# Probabilistic Models For Data Classification

###### Author

MichaelIn the era of digital transformation, organizations amass an unprecedented volume of data, which often includes both regulated data (PII, SOX, HIPAA, CCPA, UCPA, etc) and valuable intellectual property (IP). Ensuring the visibility and proper classification of this data is crucial for compliance, risk management, and safeguarding corporate assets. Several probabilistic classification models that Inspect-Data is using and can aid in these tasks, including the Naive Bayes Classifier, Logistic Regression, Hidden Markov Models (HMMs), and Conditional Random Fields (CRFs).

In machine learning, classification is considered an instance of the supervised learning methods i.e., inferring a function from labeled training data. The training data consists of a set of training example where each example is pair consisting of input object and desired output value. Given such a set of training data the task of a classification algorithm is to analyze the training data and produce an inferred function which can be used to classify new examples by assigning a correct label to each of them. An example would be assigning a given information into sensitive or non-sensitive classes.

A common subclass of classification is probabilistic classification and below are examples of probabilistic classification methods. Probabilistic classification algorithm use statistical inference to find the best class for a given example. In addition to simply assigning the best class like other classification algorithms, probabilistic classification algorithm will output a corresponding probability of the example being a member of each of the possible classes. The class with the highest probability is normally then selected as the best class. In general, probabilistic classification algorithms has a few advantages over non probabilistic classifiers: First it can output a confidence value associated with its selected class label and therefore it can be abstained if it's confidence of choosing any particular output is too low. Second probabilistic classifiers can be more effectively incorporated into larger machine learning tasks in a way that partially or completely avoids the problem error propagation. Error propagation, sometimes referred to as propagation of uncertainty, is the effect that the uncertainties of individual measurements have on the uncertainty of a calculated value that is based on those measurements. Understanding how to correctly propagate errors can be critical for determining the accuracy and reliability of a calculated value.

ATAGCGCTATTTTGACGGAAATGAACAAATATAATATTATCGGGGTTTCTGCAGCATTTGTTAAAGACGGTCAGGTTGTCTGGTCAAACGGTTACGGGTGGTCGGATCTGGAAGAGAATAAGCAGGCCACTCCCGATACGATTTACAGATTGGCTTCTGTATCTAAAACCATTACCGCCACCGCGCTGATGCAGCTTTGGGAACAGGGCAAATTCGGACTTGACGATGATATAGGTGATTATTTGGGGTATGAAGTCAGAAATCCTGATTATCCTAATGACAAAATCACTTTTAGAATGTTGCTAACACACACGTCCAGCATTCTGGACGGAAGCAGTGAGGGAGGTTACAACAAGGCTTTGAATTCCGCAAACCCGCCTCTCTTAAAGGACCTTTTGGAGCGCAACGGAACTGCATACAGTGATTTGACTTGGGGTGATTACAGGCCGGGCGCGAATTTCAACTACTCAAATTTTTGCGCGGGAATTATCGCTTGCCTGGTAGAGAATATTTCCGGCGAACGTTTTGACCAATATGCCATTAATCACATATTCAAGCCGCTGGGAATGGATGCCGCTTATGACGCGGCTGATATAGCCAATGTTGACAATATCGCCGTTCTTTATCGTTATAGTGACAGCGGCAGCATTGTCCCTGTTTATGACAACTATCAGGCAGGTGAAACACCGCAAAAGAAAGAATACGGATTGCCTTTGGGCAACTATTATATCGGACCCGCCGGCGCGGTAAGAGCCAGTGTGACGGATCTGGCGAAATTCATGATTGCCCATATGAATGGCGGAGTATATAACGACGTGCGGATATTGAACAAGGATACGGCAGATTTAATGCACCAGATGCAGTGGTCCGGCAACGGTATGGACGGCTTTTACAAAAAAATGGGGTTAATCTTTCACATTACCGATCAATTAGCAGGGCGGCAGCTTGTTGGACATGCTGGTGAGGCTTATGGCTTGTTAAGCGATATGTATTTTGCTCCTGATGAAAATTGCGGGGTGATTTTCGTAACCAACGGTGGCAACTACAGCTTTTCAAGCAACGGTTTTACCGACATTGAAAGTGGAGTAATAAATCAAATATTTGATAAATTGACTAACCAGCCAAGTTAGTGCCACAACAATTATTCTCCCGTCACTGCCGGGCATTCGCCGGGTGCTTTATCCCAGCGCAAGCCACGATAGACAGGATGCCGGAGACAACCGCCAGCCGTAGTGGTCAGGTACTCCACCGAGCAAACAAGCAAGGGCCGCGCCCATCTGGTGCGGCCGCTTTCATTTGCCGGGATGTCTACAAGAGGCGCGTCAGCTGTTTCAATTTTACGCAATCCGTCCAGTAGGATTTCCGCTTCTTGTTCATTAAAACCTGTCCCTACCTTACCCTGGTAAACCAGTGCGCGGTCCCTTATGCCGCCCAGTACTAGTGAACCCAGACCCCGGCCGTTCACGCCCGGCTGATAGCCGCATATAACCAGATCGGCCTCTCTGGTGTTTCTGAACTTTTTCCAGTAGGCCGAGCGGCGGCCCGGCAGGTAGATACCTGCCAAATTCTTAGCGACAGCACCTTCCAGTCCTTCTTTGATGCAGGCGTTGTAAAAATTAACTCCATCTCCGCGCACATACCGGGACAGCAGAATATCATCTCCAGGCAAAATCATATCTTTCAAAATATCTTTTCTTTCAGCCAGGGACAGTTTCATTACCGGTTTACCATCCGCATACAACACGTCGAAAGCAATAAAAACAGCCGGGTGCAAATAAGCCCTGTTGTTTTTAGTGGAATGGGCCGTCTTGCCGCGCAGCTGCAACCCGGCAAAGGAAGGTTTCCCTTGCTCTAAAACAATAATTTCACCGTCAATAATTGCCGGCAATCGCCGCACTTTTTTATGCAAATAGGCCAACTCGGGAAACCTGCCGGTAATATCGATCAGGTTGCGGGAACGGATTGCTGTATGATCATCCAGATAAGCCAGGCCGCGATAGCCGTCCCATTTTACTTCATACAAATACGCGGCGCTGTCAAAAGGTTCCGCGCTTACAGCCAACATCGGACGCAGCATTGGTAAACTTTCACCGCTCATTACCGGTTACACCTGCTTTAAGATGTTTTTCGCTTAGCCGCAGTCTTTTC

## Fundamental Models and Algorithms

*Naive Bayes Classifier*. A Naive Bayes classifier is a simple probabilistic classifier based on applying Bayes' theorem with strong (naive) independence assumptions. This model assumes that each feature contributes independently to the outcome. Its strength lies in text classification, making it valuable in identifying documents containing regulated data or intellectual property. However, its 'naive' assumption of feature independence can lead to oversimplification, potentially missing intricate relationships between data elements.

*Logistic Regression*. Logistic regression is an approach for predicting the outcome of a categorial dependent variable based on one or more observed variables. By predicting the probability of data belonging to a specific class (e.g., 'regulated data' or 'not regulated data'), it helps Inspect-Data to determine which data requires stringent protection. However, its effectiveness depends on the appropriateness of its logistic function to model the observed variables, and it may not effectively handle complex or non-linear relationships.

*Hidden Markov Model*. A Hidden Markov model (HMM) is a simple case of dynamic Bayesian network, where the hidden states are forming a chain and only some possible value for each state can be observed. One goal of HMM is to infer the hidden states according to the observed values and their dependency relationships. A very important application of HMM is part-of-speech tagging in NLP. This can help detect patterns or behaviors related to the misuse of regulated data or IP. However, HMMs are computationally intensive and assume that the underlying process is Markovian (i.e., future states depend only on the present state and not on the sequence of events that preceded it), which might not always hold.

*Conditional Random Fields*. A Conditional Random Field (CRF) is a special case of Markov random field, but each state of node is conditional on some observed values. CRFS can be considered as a type of discriminative classifiers, as they do not model the distribution over observations. Name entity recognition in information extraction is one of CRF's applications. This makes CRFs valuable in tasks like identifying segments of regulated data within larger documents or discerning patterns in network traffic to protect IP. However, the complexity of CRFs can make them harder to implement and more computationally demanding.

Inspect-Data may use combination of these models into providing comprehensive data visibility. For example, a Naive Bayes Classifier or Logistic Regression could be used for initial broad-brush data classification, followed by HMMs or CRFs for in-depth analysis of identified sensitive data. By leveraging these probabilistic classification models, Inspect-Data can protect regulated data and intellectual property in an increasingly data-driven world.